ARL and CAOS
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alexis 133f367843 Add arrays 6 months ago
arl Add arrays 6 months ago
ca1 More firmware work 6 months ago
libmpdec Clean up the c- stuff 6 months ago
subprojects Clean up the c- stuff 6 months ago
targets More firmware work 6 months ago
.gitmodules Clean up the c- stuff 6 months ago
README.md Add arrays 6 months ago
WORDS.md Add arrays 6 months ago
blblast.py More firmware work 6 months ago
build.sh Fix a few bugs 6 months ago
lextest.arl Isolate just the fw 6 months ago
meson.build Shut up the warnings 6 months ago
meson_options.txt ca-1 builds (not properly) 6 months ago

README.md

ARL and CAOS

ARL (Alexis' Reverse LISP) is a stack-based language similar to RPL. CAOS is a CAlculator Operating System consisting of the ARL interpreter and a user interface written in ARL.

Building and loading the interpreter

Building requires meson, ninja, and a compiler for the target platform.

  • ./build.sh unix to build for unix-like systems
  • ./build.sh ca1 to build the CA-1 firmware.

The unix build has some useful command-line options for local testing.

The CA-1 build requires m68k-elf-gcc on the path. The CA-1 also requires a bootloader. It uses a6boot which is a UART flash bootloader for m68k. Prebuilt images of the bootloader are provided in ./targets/ca1. Use bootloader.hex to flash onto a chip directly using an external flash programmer; use bootloader_inplace.srec to flash the bootloader with itself (note this is dangerous - there is no protection against corrupting itself if it crashes!).

The CA-1 build will emit three .srec files for use with this bootloader: arl.srec containing the interpreter, ca1.srec containing the calculator ARL code, and full.srec containing both. Once the full image has been flashed once, the CA-1 ARL code may be updated by itself by reflashing only ca1.srec; this is much faster. Note that the offset of this in flash depends on the build so this can only be used if the interpreter code did not change.

ARL basic intro

ARL is stack-based. Your program is run simply by parsing tokens in sequence and executing them. If they define data, it is pushed to the stack; if they specify code, it is executed.

"Hello, world!\n" puts

This simple sequence first pushes the string "Hello, world!\n" to the stack, then looks up the word puts and executes the attached function.

Data types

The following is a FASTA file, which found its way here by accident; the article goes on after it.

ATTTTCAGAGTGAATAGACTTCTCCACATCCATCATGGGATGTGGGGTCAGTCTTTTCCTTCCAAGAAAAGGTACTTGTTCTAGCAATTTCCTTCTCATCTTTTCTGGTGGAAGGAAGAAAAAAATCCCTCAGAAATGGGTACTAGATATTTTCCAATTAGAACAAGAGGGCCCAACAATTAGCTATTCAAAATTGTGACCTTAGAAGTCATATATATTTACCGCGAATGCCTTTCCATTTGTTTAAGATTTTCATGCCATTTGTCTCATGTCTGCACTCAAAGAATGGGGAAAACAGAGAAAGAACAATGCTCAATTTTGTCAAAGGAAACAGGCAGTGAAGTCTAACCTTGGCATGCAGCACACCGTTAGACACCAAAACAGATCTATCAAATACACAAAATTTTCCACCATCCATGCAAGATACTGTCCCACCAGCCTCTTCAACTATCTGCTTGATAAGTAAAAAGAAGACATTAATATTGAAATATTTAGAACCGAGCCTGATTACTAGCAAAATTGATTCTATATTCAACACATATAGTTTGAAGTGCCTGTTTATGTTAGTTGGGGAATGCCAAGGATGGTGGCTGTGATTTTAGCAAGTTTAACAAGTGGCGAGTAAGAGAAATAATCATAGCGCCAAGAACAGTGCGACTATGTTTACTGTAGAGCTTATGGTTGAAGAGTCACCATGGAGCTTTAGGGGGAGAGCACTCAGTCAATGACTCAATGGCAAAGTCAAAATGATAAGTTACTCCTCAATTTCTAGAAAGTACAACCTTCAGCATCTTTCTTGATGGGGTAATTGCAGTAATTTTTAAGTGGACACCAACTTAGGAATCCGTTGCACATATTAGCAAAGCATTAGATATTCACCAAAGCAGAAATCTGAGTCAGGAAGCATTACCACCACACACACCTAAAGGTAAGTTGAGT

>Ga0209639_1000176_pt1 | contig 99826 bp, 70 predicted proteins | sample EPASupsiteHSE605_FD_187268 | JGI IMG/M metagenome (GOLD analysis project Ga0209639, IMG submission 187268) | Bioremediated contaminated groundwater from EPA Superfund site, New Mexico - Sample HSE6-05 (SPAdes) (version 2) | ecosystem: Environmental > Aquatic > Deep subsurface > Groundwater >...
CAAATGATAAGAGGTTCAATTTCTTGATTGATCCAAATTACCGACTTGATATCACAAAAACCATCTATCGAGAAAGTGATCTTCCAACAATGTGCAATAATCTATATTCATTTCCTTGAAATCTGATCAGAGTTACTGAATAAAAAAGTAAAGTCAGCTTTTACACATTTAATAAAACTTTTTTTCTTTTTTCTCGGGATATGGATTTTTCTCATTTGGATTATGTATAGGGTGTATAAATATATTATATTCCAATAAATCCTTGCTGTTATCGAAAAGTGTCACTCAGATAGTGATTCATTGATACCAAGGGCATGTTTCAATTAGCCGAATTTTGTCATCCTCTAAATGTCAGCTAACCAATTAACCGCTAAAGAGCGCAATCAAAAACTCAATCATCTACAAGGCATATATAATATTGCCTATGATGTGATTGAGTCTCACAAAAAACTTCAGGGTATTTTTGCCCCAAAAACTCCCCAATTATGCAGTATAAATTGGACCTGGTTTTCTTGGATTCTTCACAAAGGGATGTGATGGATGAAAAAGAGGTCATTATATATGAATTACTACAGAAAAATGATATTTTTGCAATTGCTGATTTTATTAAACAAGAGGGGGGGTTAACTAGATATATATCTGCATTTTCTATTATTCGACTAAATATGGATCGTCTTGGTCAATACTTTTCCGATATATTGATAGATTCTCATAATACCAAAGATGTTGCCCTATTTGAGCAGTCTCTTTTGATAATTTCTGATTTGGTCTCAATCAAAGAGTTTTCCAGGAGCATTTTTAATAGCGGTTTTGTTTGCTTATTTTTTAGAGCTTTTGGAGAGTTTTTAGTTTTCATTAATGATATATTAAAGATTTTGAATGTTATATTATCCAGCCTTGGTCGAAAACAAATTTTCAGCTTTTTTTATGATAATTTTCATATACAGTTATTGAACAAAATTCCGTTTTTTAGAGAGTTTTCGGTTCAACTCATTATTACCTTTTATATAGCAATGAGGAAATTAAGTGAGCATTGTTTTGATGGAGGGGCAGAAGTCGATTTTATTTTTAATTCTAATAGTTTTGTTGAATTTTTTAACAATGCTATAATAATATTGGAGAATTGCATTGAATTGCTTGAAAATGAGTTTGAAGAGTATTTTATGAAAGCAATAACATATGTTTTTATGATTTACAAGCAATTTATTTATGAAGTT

ARL is dynamically typed and garbage-collected. The following data types are defined:

  • int is a 64-bit signed integer. Integers start with #, an optional radix specifier (x, b, or o), then the number. C-style character literals are also integers. Examples include: #-4321, #xFFFE, #b10101, 'f'.

  • real is a decimal floating point type implemented by a forked libmpdec. Syntax looks like the typical numeric/floating point syntax: 1234, -69.420, 1.337e3. When a real and an int collide, the result is a real. ARL's default precision can fully represent all possible int values as real.

  • complex is a pair of reals forming a complex number, with a j between: 0.707j-0.707. (This is not implemented yet.)

  • string is a string of ASCII characters or bytes. A string is not considered a scalar so it may not be contained in a vector. Strings know their length, so zero is valid content. Syntax is like C strings.

  • list is a list of values. In memory, they are stored as a linked list. Syntax is a series of values in braces: { 1 2 3 4 }. List contents may be any type and they need not be homogeneous: { 1 #2 j3,4 { 5 6 } }. List are created by executing the code between braces in a new stack, so you can calculate list contents in-place: { 1 dup dup + dup dup + } is {1 2 4}.

  • array is a fixed-size 1D or 2D array. Created with the array word.

  • program is an ARL program, which may itself be held on the stack. It is contained between double angle brackets: << sq swap sq + sqrt >> (This is not implemented yet.)

Non-scalars (string, list, vector, program) are held by reference, not by value. If you duplicate one you have two pointers to the same object. A copy word is provided to make a clone. (This is not implemented yet.)

Words

Words are defined with Forth-like syntax: a colon, then the name, then the definition, then a semicolon: :hypot sq swap sq + sqrt;

Because ARL has very sparse syntax and most operators are implemented as words, most characters are valid in an identifier. Reserved byte values are:

  • ASCII control characters: bytes 0 through 31.
  • 0 through 9 and . but only at the beginning of a word.
  • : or ; which delimit definitions.
  • @, #, $, ' which are reserved type sigils.
  • ( and ) which create comments.
  • {, [, ], and } which create lists and vectors.
  • Whitespace characters: , \f, \n, \r, \t, \v

The following additional contraint applies: << or >> at the beginning of a token is always parsed as the syntactic feature, not a word. <<< for example is parsed the same as << <.

For a list of words built into ARL, see WORDS.md.

Program and variable definition

  • :: Define a word. Forth-style syntax: :name statements...;. Added to the global namespace.

  • ->: Evaluate a series of variable names after this word, then pop a value from the stack for each one and define it in a new local with this name (2 3 -> two three). Parsing of variable names stops at the first non-word or a newline.

    Control statement "mini-scopes" (if, for, while) can read and write locals already defined in the parent scope, but any locals they newly define are lost when they go out of scope (like C).